Martino may always have holes in his memory. In fact, said memory expert Nadel, Martino’s testaments to living in the moment are echoed by other patients who have suffered amnesia due to brain damage, and have lost the ability to recall the past or envision the future. But clinical diagnoses mean little to the guitarist these days.

“The greatest, truest essence of creative productivity is joy,” Martino said. “It’s a joy witnessed by those who surround it. They are no longer witnessing a craftsman, they’re witnessing a human being who’s happy about living, who projects that aura.” When he performed now, Martino said, he barely felt the guitar in his hands. Improvising a passage in a song was a spiritual journey. “The brain is a funny thing,” he said. “It’s part of the vehicle, but it’s not part of where the vehicle is going. The vehicle will take you there, but it isn’t you.”


I’ve been thinking a lot about process vs. product.  It seems that product is like coral– what’s left after the living organism dies.  It may be very beautiful and useful, but it isn’t the living creature.  The joy and love, the engagement with work, the being of music or art or literature or science or math, are what matter.


So exactly what is it that teachers do? Or ought they to do? Or might they do?

I’m an analogist and I’ve come up with a number of them, but the best one so far is that we are sherpas.

Follow me, class.

Follow me, class.


Yes, sherpas. Kids come to us to learn to climb any mountain they choose or any obstacle that presents itself in their path. Our job is to show them the climbing skills to reach the summit or surmount the impediment. But wait! There’s more! Not only do we show them how to climb, we show they why they might want to.

What’s so great that’s at the top? It’s an awful lot of work, after all. Is the view really that commanding that I’d want to invest the time and energy and resources to slog all the way up there? Some kids climb Because It’s There—others prefer to loll around base camp eating the granola bars. So we inspire them and cajole them and encourage them (that word again). We also instruct them on the minutiae of how to: here’s what you need in your pack, here’s how to wield your pitons (I’m out of my element now), and so on.

Off we go. Everybody got your pack? Your spare socks and other gear? Okay, day 1.

Inevitably somebody whines or lags behind—we’re used to that. Inevitably someone chafes at the slow ascent, but some things unfold better at a stately pace. Inevitably someone wants to quit or gets lost or throws up. We’ve seen it all and mostly know how to address each issue, all infinity of them.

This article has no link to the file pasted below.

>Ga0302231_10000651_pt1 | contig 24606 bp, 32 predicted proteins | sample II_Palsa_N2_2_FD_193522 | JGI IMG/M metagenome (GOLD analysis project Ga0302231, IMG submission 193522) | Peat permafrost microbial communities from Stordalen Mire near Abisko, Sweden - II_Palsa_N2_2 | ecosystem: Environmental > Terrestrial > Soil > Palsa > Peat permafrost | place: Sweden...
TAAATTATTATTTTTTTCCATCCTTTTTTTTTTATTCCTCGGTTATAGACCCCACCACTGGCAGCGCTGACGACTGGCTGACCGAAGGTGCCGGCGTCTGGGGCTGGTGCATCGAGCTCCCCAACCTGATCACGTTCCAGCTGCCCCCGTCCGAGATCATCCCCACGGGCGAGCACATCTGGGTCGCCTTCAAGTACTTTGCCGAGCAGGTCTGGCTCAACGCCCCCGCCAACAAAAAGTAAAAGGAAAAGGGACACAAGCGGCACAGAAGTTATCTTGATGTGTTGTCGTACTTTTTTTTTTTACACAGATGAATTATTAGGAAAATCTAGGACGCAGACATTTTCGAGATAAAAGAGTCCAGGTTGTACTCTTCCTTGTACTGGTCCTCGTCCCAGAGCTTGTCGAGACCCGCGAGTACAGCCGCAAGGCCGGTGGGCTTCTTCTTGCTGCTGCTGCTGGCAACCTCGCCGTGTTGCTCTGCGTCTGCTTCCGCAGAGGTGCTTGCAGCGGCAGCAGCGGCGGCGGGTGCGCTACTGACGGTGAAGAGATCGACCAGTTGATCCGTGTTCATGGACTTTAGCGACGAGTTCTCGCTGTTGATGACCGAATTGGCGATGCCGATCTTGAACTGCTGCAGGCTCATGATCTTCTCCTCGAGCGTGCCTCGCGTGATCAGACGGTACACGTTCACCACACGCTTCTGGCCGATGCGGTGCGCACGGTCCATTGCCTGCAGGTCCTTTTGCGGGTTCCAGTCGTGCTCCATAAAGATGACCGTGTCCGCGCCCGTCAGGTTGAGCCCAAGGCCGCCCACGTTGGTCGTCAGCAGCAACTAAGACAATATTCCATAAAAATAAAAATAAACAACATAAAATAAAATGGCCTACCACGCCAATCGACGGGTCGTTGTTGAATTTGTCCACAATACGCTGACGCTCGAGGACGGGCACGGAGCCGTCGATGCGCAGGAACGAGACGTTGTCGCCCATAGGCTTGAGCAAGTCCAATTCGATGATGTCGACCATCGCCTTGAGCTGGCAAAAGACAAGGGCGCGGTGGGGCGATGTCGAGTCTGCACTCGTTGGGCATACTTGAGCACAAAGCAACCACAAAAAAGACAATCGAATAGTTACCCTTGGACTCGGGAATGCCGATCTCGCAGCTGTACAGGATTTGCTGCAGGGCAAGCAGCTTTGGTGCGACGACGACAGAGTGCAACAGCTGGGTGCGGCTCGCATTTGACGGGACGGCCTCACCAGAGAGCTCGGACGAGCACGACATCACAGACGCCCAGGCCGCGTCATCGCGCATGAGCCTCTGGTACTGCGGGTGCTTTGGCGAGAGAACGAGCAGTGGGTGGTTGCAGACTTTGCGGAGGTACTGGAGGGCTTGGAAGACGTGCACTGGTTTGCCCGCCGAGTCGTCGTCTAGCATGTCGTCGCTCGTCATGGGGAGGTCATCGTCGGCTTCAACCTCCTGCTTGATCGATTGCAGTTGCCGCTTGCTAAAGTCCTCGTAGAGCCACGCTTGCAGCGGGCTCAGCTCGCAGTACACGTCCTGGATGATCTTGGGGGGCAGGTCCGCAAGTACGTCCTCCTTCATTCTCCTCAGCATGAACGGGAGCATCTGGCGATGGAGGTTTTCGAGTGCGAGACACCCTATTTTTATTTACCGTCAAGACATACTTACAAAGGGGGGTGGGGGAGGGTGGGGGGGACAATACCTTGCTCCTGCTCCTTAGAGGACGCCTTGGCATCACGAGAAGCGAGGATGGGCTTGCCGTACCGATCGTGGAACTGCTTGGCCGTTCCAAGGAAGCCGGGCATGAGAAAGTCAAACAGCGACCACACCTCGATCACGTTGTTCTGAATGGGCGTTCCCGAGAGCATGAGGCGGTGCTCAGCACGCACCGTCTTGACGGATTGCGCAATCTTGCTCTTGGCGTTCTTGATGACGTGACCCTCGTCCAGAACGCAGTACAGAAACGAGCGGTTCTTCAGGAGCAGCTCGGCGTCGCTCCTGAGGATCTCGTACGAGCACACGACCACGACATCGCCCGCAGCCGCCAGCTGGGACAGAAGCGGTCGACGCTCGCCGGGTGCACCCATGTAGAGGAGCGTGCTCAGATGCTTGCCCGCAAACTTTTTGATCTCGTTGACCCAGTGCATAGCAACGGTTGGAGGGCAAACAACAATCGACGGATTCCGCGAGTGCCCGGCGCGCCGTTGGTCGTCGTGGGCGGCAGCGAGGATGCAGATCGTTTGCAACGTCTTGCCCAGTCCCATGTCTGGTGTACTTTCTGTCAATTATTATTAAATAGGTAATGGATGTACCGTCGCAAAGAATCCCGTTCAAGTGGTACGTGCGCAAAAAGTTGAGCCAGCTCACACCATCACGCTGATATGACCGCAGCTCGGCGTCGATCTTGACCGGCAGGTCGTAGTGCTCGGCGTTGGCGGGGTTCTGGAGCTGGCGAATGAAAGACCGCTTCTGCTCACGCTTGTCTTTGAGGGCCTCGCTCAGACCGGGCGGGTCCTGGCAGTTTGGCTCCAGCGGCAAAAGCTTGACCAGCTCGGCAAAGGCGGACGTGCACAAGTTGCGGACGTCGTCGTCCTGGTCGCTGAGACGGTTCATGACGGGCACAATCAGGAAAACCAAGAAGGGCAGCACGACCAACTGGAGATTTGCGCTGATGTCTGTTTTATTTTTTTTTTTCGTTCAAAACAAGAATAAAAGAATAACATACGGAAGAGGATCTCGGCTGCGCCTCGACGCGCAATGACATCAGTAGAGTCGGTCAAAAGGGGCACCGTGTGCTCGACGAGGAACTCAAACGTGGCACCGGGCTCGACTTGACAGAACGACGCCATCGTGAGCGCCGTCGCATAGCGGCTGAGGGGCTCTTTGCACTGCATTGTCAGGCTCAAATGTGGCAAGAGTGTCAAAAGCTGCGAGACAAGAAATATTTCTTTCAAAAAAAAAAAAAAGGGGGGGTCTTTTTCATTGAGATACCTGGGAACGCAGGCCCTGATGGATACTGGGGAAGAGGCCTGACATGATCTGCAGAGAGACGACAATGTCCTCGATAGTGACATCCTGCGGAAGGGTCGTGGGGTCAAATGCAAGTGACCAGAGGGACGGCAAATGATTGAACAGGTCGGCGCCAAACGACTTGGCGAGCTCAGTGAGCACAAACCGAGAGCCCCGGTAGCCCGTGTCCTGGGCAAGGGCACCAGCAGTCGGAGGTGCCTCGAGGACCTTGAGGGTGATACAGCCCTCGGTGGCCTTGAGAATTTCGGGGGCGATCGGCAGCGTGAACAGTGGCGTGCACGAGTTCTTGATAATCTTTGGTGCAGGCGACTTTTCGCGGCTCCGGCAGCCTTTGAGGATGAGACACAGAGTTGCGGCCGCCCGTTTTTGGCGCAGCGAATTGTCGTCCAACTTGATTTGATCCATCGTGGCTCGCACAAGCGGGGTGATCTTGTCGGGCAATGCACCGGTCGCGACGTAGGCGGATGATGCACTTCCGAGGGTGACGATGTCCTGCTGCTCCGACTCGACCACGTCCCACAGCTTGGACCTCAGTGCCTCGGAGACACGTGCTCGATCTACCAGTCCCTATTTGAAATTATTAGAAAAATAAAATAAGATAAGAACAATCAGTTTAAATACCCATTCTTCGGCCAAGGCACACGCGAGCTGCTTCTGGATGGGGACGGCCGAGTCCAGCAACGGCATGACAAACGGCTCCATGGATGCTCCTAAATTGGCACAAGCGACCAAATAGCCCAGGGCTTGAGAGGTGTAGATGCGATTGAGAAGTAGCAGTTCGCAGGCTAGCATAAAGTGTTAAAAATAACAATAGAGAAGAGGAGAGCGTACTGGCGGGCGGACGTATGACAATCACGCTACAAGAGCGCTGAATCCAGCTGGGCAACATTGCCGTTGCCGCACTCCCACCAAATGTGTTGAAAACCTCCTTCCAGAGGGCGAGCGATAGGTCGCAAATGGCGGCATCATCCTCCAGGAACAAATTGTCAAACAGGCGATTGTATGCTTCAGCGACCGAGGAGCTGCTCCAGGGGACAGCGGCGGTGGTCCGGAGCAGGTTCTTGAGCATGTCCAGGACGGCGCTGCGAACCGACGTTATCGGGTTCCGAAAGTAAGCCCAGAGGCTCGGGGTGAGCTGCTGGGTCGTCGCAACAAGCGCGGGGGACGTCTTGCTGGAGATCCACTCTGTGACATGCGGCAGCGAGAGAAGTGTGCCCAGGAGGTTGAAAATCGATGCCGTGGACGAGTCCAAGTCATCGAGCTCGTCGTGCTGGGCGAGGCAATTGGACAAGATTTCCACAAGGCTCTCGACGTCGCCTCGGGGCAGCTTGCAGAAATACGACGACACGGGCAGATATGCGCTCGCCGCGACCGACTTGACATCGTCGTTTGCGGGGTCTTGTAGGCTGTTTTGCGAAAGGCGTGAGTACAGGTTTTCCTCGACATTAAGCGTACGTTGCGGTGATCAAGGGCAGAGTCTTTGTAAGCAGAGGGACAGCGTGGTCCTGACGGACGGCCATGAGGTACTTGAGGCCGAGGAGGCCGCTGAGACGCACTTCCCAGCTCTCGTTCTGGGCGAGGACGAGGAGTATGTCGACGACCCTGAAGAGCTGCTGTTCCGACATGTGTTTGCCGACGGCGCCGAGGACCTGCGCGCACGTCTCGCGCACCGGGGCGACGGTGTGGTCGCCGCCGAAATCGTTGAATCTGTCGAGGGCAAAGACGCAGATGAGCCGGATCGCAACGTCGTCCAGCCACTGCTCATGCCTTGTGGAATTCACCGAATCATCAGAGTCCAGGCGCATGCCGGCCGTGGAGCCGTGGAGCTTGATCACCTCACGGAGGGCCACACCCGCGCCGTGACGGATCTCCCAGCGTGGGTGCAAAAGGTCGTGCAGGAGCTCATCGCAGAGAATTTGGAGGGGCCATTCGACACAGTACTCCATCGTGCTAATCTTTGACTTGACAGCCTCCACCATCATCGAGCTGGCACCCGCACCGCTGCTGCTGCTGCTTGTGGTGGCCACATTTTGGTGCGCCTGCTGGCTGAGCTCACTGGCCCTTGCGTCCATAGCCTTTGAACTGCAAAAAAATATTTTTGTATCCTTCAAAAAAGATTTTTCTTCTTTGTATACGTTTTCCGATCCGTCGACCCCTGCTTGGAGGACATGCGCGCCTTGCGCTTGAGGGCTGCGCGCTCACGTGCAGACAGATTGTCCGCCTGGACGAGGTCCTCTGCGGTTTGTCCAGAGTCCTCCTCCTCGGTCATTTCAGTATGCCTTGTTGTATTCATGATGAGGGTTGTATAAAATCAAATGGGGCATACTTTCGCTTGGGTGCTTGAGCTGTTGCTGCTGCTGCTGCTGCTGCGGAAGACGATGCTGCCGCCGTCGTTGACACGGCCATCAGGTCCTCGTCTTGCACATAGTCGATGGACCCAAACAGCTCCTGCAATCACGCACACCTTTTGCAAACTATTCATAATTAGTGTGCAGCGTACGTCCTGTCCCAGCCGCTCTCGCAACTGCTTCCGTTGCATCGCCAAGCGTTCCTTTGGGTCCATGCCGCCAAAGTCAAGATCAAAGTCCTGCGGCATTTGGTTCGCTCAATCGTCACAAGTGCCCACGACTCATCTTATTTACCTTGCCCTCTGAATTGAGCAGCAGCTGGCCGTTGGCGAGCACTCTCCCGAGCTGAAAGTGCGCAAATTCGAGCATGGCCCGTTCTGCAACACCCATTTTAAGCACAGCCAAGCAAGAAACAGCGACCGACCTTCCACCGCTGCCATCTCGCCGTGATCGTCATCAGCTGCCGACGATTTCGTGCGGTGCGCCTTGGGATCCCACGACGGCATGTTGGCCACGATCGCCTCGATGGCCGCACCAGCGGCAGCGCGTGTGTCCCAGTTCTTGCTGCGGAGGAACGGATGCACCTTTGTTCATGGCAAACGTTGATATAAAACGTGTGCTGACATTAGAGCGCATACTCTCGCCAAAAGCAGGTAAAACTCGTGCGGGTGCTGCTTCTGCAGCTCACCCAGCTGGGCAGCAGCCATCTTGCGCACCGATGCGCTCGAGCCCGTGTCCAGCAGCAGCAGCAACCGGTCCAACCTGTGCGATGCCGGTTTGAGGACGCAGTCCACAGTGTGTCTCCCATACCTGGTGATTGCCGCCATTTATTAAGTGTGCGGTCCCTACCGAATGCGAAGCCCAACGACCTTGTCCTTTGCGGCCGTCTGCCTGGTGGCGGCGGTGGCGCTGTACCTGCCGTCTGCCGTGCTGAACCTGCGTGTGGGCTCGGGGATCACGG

We climb the mountains we know best. In my case, most recently, that’s Pride and Prejudice and The Catcher in the Rye , but I could climb a mountain I’ve never climbed before—it’s the same skills, just different terrain. And the most beautiful thing is that no matter how many times I go up, it’s always different. Maybe this time somebody notices a lichen I’ve never seen before (in my tenth grade class, someone pointed out that HOLDen wants to catch and hold the kids falling off the cliff—well done, T.), or rare birds fly overhead, or the cloud formations are spectacular or whatever.

In any case, the point never is to get to the top, although that’s a motivation and we like it when we do. The point always is to experience the climb, to engage more deeply with the experience of climbing. What we learn from this climb will apply to all the other climbs we make in our lives.

If you can read this, thank a Sherpa.


I have been on an Alan Watts binge, spurred by reading on, which I highly recommend. Right now I’m coming down the home stretch on The Book: On the Taboo Against Knowing Who You Are. Here’s a passage that struck me as particularly helpful:

 If we want justice for minorities and cooled wars with our natural enemies, whether human or nonhuman, we must first com to terms with the minority and the enemy in ourselves and in our own hearts, for the rascal is there as much as anywhere in the “external” world—especially when you realize that the world outside your skin is as much yourself as the world inside. For want of this awareness, no one can be more belligerent than a pacifist on the rampage, or more militantly nationalistic than an anti-imperialist.

You may, indeed, argue that this is asking too much. You may resort to the old alibi that the task of “changing human nature” is too arduous and too slow, and that what we need is immediate and massive action. Obviously, it takes discipline to make any radical change in one’s own behavior patterns, and psychotherapy can drag on for years and years. But this is not my suggestion. Does it really take any considerable time or effort just to understand that you depend on enemies and outsiders to define yourself, and that without some opposition you would be lost? To see this is to acquire, almost instantly, the virtue of humor, and humor and self-righteousness are mutually exclusive. Humor is the twinkle in the eye of a just judge, who knows that is also the felon in the dock. How could he be sitting there in stately judgment, being addressed as “your Honor” or “Mi Lud,” without those poor bastards being dragged before him day after day? It does not undermine his work and his function to recognize this. He plays the role of judge all the better for realizing that on the next turn of the Wheel of Fortune he may be the accused, and that if all the truth were known, he would be standing there now.